Lampshire says under the current structure, it can be difficult to achieve consensus among the unions. Reaching an agreement over issues dealing with a same classification-same employer situation and addressing seniority provisions and transfers while moving between unions can be a challenge.

There are also other concerns for health care workers. The Ministry of Health says regional health authorities will "take on full responsibility for local health services, achieve efficiencies and ensure a better continuum of care for patients." Stewart says initiating the program to promote efficiency is an issue that has created a feeling of uncertainty. Eighty percent of the costs in health are attributed to the cost of labour so people understandably interpret "efficiency" as potential job loss, she says.

This is compounded by the fact that the system is already contending with serious staff shortages. Lampshire says there are critical shortages of pharmacists, rehab workers, occupational therapists, physiotherapists, lab technologists, ultrasonographers, radiation therapists, and nurses. "The government needs to open more seats in universities and institutes and train more health professionals ... but they also have to figure out how to attract new workers, and how to retain existing workers," Lampshire says. "Its a real problem because the health system is under intense criticism. People talk about how awful the health system is and as a result young people are not interested in entering the field. They hear these complaints and say, ‘Why should I?"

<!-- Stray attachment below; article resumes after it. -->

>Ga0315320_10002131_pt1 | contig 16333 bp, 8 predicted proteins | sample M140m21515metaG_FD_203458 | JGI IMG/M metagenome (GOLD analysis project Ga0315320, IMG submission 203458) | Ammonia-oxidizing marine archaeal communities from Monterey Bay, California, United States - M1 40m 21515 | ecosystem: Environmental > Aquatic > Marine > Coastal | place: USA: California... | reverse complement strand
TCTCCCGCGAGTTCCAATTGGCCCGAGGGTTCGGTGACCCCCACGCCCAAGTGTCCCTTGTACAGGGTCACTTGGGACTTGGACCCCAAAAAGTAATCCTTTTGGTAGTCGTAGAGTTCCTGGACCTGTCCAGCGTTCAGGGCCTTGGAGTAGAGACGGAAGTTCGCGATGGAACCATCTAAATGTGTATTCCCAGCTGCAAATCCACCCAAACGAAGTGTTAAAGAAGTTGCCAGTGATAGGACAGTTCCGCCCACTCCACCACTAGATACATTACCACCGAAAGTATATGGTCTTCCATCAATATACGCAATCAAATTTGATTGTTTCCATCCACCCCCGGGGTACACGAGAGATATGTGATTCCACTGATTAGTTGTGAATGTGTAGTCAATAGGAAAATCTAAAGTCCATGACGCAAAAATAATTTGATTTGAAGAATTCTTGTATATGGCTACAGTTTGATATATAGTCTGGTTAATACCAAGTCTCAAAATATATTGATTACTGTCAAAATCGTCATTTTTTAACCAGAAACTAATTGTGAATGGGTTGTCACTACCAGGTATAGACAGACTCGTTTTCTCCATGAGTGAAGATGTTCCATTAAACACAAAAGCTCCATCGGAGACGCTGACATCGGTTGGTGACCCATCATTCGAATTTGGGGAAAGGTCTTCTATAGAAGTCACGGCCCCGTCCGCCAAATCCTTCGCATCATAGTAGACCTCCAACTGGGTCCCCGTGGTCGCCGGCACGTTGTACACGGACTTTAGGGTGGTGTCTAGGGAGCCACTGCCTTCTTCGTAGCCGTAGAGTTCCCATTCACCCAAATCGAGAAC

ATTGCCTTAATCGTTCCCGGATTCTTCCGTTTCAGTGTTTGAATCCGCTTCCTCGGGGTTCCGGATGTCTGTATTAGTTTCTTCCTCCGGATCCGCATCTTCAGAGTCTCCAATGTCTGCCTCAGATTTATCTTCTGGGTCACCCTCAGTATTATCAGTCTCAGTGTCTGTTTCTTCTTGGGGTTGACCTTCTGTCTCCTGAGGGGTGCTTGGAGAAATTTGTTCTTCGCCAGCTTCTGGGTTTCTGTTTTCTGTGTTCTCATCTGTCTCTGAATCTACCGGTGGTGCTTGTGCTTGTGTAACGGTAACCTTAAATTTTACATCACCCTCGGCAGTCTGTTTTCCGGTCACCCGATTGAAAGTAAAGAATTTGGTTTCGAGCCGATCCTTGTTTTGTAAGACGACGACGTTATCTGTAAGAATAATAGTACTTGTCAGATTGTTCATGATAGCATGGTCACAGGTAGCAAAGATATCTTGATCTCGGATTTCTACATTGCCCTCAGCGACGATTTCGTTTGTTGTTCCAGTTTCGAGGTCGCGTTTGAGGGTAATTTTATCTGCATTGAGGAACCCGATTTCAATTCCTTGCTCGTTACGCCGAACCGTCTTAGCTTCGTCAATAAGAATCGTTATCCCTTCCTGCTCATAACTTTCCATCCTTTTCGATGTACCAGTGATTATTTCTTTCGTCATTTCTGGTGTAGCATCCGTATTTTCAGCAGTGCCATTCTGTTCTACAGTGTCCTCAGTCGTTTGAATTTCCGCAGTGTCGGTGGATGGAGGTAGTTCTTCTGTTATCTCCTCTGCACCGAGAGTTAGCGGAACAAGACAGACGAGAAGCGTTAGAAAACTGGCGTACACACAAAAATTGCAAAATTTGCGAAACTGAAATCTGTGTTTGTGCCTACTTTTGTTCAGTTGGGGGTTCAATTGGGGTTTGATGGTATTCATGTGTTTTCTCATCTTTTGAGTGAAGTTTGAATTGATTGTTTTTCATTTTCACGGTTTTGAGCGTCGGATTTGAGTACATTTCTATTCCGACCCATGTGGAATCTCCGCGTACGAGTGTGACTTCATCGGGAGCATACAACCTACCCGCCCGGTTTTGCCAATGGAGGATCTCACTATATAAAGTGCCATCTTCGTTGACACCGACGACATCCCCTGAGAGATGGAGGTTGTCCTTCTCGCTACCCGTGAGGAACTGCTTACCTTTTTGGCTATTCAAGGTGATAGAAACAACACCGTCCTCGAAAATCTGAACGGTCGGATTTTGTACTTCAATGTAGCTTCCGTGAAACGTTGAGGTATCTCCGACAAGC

Unfortunately, the current situation is unlikely to change any of that. One HSA member called amalgamation "a dark, bottomless pit of despair" and said it is creating chaos in an already burdened health care system contending with shortages of skilled workers, heavy workloads, and a need for more funding.

When the Ministry of Health first introduced regionalization, the Health Minister said, "The result will be significant reductions in bureaucracy, waste and administration, freeing more of our health care dollars for direct patient care." But, the reality is that since 1991 acute care beds have fallen by about 40 per cent with no parallel transfer of resources to the community.

Also, while less bureaucracy, waste and administration is a commendable goal, it is far from being a reality in health labour relations. This is due to the continuing confusion resulting from the complex structures supposedly created to facilitate the objectives of regionalization. "The regions are at different stages of amalgamating services right now," Stewart says. "In some cases, the pace of change continues to be affected by issues related to union jurisdiction. What happens to people who transfer? What happens when you create this new group of employees? There are many issues that have to be worked out. It is imperative that decision makers consider the labour relations implications when they amalgamate services."

Stewart hopes that with contract talks beginning in the spring, some relief may be on the way. "The interpretation and application of the collective agreement in a new regionalized system will no doubt be a key issue."